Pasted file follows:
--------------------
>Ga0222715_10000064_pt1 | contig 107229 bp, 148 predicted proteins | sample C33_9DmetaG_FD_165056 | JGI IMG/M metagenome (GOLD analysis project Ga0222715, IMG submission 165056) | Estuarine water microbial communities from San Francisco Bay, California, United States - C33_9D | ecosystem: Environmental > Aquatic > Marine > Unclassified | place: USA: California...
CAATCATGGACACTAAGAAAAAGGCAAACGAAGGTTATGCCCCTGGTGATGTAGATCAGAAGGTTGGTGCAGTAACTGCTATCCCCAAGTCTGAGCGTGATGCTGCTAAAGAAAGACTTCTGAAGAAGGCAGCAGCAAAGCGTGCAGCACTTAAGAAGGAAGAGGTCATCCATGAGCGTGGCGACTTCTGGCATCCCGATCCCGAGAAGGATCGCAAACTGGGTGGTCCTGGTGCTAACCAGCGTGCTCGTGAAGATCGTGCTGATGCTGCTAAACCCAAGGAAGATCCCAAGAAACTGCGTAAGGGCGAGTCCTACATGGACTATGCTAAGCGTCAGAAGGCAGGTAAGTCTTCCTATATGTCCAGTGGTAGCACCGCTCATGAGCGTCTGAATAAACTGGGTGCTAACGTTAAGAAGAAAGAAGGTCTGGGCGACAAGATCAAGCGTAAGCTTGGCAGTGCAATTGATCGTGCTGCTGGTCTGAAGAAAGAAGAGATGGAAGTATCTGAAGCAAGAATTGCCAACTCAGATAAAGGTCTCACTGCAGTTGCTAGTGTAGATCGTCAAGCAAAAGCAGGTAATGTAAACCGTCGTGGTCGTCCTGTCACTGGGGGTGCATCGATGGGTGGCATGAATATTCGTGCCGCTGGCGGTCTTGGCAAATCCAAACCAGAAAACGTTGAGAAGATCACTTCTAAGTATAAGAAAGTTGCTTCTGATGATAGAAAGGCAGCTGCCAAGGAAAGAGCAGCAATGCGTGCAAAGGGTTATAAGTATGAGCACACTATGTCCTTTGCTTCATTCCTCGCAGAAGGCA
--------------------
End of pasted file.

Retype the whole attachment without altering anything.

>Ga0222715_10000064_pt1 | contig 107229 bp, 148 predicted proteins | sample C33_9DmetaG_FD_165056 | JGI IMG/M metagenome (GOLD analysis project Ga0222715, IMG submission 165056) | Estuarine water microbial communities from San Francisco Bay, California, United States - C33_9D | ecosystem: Environmental > Aquatic > Marine > Unclassified | place: USA: California...
CAATCATGGACACTAAGAAAAAGGCAAACGAAGGTTATGCCCCTGGTGATGTAGATCAGAAGGTTGGTGCAGTAACTGCTATCCCCAAGTCTGAGCGTGATGCTGCTAAAGAAAGACTTCTGAAGAAGGCAGCAGCAAAGCGTGCAGCACTTAAGAAGGAAGAGGTCATCCATGAGCGTGGCGACTTCTGGCATCCCGATCCCGAGAAGGATCGCAAACTGGGTGGTCCTGGTGCTAACCAGCGTGCTCGTGAAGATCGTGCTGATGCTGCTAAACCCAAGGAAGATCCCAAGAAACTGCGTAAGGGCGAGTCCTACATGGACTATGCTAAGCGTCAGAAGGCAGGTAAGTCTTCCTATATGTCCAGTGGTAGCACCGCTCATGAGCGTCTGAATAAACTGGGTGCTAACGTTAAGAAGAAAGAAGGTCTGGGCGACAAGATCAAGCGTAAGCTTGGCAGTGCAATTGATCGTGCTGCTGGTCTGAAGAAAGAAGAGATGGAAGTATCTGAAGCAAGAATTGCCAACTCAGATAAAGGTCTCACTGCAGTTGCTAGTGTAGATCGTCAAGCAAAAGCAGGTAATGTAAACCGTCGTGGTCGTCCTGTCACTGGGGGTGCATCGATGGGTGGCATGAATATTCGTGCCGCTGGCGGTCTTGGCAAATCCAAACCAGAAAACGTTGAGAAGATCACTTCTAAGTATAAGAAAGTTGCTTCTGATGATAGAAAGGCAGCTGCCAAGGAAAGAGCAGCAATGCGTGCAAAGGGTTATAAGTATGAGCACACTATGTCCTTTGCTTCATTCCTCGCAGAAGGCA